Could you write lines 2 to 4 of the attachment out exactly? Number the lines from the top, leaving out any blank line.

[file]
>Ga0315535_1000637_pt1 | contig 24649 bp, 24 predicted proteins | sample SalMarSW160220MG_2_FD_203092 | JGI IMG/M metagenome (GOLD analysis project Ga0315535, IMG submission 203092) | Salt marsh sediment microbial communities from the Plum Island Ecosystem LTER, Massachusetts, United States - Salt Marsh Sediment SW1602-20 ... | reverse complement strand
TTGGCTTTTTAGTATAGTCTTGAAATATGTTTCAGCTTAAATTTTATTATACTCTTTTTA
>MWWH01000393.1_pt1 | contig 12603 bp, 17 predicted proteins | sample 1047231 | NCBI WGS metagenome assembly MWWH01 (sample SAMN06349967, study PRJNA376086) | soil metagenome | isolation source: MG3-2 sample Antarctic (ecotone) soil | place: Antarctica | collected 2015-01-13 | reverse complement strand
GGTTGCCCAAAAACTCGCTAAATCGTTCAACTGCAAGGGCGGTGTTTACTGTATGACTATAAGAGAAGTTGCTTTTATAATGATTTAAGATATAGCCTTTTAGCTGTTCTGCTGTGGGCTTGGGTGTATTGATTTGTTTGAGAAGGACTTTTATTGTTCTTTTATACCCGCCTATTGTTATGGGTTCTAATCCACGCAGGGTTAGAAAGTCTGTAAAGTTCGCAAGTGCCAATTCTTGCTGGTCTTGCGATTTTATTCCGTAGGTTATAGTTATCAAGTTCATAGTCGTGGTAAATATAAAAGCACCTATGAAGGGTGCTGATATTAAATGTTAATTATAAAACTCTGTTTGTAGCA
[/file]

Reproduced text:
TTGGCTTTTTAGTATAGTCTTGAAATATGTTTCAGCTTAAATTTTATTATACTCTTTTTA
>MWWH01000393.1_pt1 | contig 12603 bp, 17 predicted proteins | sample 1047231 | NCBI WGS metagenome assembly MWWH01 (sample SAMN06349967, study PRJNA376086) | soil metagenome | isolation source: MG3-2 sample Antarctic (ecotone) soil | place: Antarctica | collected 2015-01-13 | reverse complement strand
GGTTGCCCAAAAACTCGCTAAATCGTTCAACTGCAAGGGCGGTGTTTACTGTATGACTATAAGAGAAGTTGCTTTTATAATGATTTAAGATATAGCCTTTTAGCTGTTCTGCTGTGGGCTTGGGTGTATTGATTTGTTTGAGAAGGACTTTTATTGTTCTTTTATACCCGCCTATTGTTATGGGTTCTAATCCACGCAGGGTTAGAAAGTCTGTAAAGTTCGCAAGTGCCAATTCTTGCTGGTCTTGCGATTTTATTCCGTAGGTTATAGTTATCAAGTTCATAGTCGTGGTAAATATAAAAGCACCTATGAAGGGTGCTGATATTAAATGTTAATTATAAAACTCTGTTTGTAGCA